Long gone are the days when dementia care was limited to keeping residents calm and safe. The person-centered care movement has brought a welcome emphasis on high-quality programming that reaches far beyond activities that merely keep residents “busy” or “distracted.” Now, memory centers are expected to reach for a much higher bar, offering activities that engage residents’ intellectual, emotional and thought-process aspects and preferably all day long, not just during “activity hour.”
CCAL-Advanced Person-Centered Living, a non-profit national consumer advocacy and education organization, has developed core values that should be part of any memory care initiative:
This marked culture shift has inspired some memory care centers to weave activities programming into the residents’ entire day, including activities that exercise their skills in problem-solving, item-sorting and communication with others.
Successful programming needs to reach across all residents while being adjusted for the levels of decline, Freitas says. “It’s best to keep the residents all doing the same activities, but with different levels of support. Early-level residents might be able to mix cookie dough and talk about ingredients and use the cookie cutters, while residents in later stages might just hold onto the dough and smell it. It’s the same activity, but using very different levels of support and connection.”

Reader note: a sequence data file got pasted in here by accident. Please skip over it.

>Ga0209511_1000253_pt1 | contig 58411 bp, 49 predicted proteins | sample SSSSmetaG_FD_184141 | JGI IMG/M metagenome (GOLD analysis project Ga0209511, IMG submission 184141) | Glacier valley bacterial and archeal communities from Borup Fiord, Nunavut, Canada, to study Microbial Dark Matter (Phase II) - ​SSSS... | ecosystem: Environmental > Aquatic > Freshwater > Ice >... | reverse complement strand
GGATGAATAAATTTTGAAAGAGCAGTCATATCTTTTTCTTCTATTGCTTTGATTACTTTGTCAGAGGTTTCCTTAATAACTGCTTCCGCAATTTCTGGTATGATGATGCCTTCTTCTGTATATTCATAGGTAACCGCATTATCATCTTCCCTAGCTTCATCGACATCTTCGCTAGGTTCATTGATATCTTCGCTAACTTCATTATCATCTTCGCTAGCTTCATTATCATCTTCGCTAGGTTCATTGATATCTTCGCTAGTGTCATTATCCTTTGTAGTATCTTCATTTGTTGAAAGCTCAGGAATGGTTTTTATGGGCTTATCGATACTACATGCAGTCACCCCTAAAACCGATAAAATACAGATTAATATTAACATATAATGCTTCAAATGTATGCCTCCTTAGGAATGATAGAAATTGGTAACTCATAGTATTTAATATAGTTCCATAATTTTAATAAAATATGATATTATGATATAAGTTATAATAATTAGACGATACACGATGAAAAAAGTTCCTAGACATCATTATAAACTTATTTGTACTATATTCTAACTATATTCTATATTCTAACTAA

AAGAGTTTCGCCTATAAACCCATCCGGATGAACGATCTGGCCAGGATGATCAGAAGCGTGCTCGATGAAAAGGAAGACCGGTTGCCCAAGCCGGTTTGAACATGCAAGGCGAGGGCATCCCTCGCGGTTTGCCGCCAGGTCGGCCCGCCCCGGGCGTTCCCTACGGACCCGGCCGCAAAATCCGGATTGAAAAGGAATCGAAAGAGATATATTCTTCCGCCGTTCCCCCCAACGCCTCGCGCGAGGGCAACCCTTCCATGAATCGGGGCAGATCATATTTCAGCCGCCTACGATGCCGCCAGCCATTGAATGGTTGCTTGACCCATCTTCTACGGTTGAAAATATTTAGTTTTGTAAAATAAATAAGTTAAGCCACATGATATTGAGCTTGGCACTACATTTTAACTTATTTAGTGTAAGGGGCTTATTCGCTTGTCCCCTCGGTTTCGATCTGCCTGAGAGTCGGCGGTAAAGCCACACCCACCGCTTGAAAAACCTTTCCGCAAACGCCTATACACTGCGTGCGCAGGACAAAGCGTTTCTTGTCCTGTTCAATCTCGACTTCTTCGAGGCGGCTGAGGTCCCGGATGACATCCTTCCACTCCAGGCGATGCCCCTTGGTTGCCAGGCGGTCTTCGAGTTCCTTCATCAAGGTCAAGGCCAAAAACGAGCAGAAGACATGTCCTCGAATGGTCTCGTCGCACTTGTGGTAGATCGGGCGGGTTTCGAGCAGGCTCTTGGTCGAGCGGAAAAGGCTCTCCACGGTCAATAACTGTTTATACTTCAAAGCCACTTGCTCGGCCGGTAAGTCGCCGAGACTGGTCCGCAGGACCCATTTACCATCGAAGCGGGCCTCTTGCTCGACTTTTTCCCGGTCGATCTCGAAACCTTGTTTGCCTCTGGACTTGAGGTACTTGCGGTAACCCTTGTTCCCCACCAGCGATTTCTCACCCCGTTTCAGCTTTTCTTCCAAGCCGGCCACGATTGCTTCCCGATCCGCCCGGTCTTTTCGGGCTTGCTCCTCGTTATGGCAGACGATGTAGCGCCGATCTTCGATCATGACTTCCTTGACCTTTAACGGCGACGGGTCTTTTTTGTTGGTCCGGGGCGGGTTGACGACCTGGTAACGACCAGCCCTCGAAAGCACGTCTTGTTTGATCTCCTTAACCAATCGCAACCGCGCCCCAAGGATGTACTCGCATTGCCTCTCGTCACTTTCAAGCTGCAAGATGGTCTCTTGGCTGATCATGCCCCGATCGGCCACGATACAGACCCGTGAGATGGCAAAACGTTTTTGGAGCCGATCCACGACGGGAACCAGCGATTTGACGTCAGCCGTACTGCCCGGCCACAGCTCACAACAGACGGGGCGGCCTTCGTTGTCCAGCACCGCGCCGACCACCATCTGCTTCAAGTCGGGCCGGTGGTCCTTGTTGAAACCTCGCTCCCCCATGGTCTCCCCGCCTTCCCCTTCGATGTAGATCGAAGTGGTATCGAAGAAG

These trends also have created a vibrant new landscape for the role of activity directors, a role that has exploded both in importance and in skills training over the past two years.
LTC organizations can shift and rename their bed spaces any way they wish, but if they don’t also make progressive and meaningful changes to their memory care services and programming, the savvy consumer base will notice. “Assisted living is booming, and everyone is converting sections of their buildings into memory care,” Freitas says. “But how many of them are involving their residents in all aspects of their care and letting residents help choose what goes on there?” Just because residents have cognitive impairments doesn’t mean they have no say; it just may be a different kind of say, he explains.
“Use questionnaires to tap into the interests of the residents when they first move in. Question the residents and their families. That can help dictate what the ongoing culture of activities will be,” he suggests. “If they loved knitting in the past, all we have to do is provide the yarn and knitting needle. But they’ll lose that known skill if we don’t give them a way to continue it.”
Related article: Trading spaces
Pamela Tabar was editor-in-chief of I Advance Senior Care from 2013-2018. She has worked as a writer and editor for healthcare business media since 1998, including as News Editor of Healthcare Informatics. She has a master’s degree in journalism from Kent State University and a master’s degree in English from the University of York, England.